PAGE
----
Many students who contemplate a career in medicine may only consider the possibility of becoming a doctor. Betsy Conway knew from an early age that she wanted to pursue a career in medicine, but she didn’t want to be a doctor. “I don’t have a strong stomach, so I knew being a physician was out,” Conway says. Despite her weak stomach, Conway’s desire to work in the medical field led her to the operating room – where she’s pursuing a career in pharmacy. After four years of undergraduate study and four years in pharmacy school, Conway earned her doctor in pharmacy, and now works alongside physicians as a Clinical Pharmacist in the operating room at Stanford University Hospital.
Working as a clinical pharmacist, no two days are ever the same – Conway is at the beck and call of the operating room. Her main responsibility is managing an outpatient surgery clinic, and ensuring that the clinics and operating rooms within the hospital have the medications they need. She manages and maintains quantities of the drugs that patients need before, during, and after operations. Conway also provides drug consultations for doctors who have questions about drug therapy for their patients.
During high school, Conway knew she wanted to eventually work in the medical field, but wasn’t sure what capacity that would be in. She began working part-time within a local drug store pharmacy, never knowing it would lead her to a full-time career. “That work was something I did just to make money as a teenager, but it seemed to stick, and I’ve done it ever since,” Conway says. “Most people don’t realize how many opportunities there are out there. Pharmacists don’t just work in a drug store. There’s so much more than just counting and pouring medicine into prescription bottles.” After experiencing firsthand the retail pharmacy setting, she learned more about her options and decided to pursue a career in pharmacy.
Conway spent four years at Western Kentucky University, where her schedule and curriculum were focused on science, especially chemistry. After graduating, Conway went to Mercer University in Atlanta for pharmacy school. There, she felt like everything she’d learned in her undergraduate studies was finally making sense. “Finally, I felt like I was learning stuff that I would use on an everyday basis,” Conway says. Any student interested in a career in any type of medicine should be prepared for a science-heavy curriculum.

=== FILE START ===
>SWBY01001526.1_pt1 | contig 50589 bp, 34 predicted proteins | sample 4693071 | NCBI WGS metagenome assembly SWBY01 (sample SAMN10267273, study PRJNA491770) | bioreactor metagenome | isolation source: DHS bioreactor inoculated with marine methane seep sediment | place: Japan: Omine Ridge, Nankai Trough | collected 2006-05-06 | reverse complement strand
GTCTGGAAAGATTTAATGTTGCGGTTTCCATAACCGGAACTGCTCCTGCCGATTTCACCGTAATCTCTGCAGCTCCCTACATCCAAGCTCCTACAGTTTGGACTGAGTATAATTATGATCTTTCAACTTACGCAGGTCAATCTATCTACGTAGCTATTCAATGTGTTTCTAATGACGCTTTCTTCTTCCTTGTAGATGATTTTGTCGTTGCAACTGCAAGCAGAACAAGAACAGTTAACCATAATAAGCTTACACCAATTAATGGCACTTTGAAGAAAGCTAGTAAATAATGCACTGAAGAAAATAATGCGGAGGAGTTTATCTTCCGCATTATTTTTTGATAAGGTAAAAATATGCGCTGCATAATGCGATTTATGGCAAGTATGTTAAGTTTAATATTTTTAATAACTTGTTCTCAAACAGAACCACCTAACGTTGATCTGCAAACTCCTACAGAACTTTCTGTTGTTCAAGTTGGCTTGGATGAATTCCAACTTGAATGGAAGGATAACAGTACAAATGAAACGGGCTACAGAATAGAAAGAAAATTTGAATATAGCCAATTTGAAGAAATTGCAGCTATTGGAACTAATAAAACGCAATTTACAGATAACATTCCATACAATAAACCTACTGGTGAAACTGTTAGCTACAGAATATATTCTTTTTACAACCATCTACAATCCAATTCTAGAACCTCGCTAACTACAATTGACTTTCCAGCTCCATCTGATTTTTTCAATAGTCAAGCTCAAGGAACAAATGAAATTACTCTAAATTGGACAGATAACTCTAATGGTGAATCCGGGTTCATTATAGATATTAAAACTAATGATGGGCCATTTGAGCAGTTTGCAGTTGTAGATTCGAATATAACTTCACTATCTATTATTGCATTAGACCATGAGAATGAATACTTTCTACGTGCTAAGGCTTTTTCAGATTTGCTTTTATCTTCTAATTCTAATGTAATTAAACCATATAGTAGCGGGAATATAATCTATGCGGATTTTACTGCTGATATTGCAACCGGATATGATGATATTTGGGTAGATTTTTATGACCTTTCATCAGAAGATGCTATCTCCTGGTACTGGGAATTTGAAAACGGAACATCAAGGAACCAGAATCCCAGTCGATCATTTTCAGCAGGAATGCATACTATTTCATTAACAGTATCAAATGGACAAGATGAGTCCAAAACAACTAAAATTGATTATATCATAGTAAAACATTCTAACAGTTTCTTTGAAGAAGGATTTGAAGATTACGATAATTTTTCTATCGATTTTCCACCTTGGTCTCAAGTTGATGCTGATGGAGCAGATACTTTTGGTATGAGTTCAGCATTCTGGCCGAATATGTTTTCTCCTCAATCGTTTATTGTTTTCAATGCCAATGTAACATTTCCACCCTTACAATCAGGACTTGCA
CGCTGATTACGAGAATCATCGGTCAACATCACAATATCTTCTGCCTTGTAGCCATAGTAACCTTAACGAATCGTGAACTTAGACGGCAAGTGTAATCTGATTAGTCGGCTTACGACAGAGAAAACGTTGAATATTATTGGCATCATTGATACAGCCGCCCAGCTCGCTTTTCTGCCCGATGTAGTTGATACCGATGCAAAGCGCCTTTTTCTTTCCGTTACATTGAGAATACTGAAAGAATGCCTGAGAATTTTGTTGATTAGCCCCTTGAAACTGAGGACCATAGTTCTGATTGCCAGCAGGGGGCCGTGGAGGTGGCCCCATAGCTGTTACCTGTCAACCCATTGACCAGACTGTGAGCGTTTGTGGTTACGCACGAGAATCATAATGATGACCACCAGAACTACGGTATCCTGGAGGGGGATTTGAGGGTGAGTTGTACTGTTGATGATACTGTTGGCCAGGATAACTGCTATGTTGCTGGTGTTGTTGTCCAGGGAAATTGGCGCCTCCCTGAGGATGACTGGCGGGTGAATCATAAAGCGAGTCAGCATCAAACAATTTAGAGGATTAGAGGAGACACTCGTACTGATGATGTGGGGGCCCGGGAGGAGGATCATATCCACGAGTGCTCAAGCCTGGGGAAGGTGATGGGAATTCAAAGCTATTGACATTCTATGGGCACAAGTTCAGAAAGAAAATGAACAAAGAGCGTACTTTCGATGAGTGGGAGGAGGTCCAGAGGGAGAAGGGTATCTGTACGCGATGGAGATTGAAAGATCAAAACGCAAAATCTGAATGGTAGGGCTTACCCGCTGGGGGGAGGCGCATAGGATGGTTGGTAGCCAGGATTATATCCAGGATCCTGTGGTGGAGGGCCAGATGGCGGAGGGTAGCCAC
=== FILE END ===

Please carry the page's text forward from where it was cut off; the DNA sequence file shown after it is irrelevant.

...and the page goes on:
Conway encourages students who think they may be interested in a career in medicine or pharmacy to learn all they can about the options that exist in this field. She points out that, because pharmacy has become so specialized in the last decade, there is a large variety of specialties in which pharmacists can work – there’s oncology, critical care, ambulatory, infectious disease, and more. Students can pursue a career as a pharmaceutical scientist, where they will discover, develop, test, and manufacture new medications in a laboratory setting. These scientists spend most of their time studying how various compounds and molecules interact within the body. Pharmacists and pharmacy technicians can work in hospitals, clinics, or a retail setting, and their main role is to dispense medicine prescribed by physicians and to monitor patients’ health. All pharmacists play a vital role in improving patient care and health.
In addition to playing an integral role in supporting the health of their patients, pharmacists enjoy a lot of flexibility. Conway says the best part of her job is that there is no set schedule, and she loves having that accommodating schedule. Unlike many physicians, she doesn’t work ‘round-the-clock, so she is able to enjoy a healthy personal life outside of work. Because every day is different, she also sees new challenges and learns new things all the time.
“Pharmacy has been an amazing career for me,” Conway says. “The sky’s the limit! I’d encourage any young student who wants to pursue a career in medicine to take advantage of any opportunities you have to learn more about the profession and thoroughly explore your options.”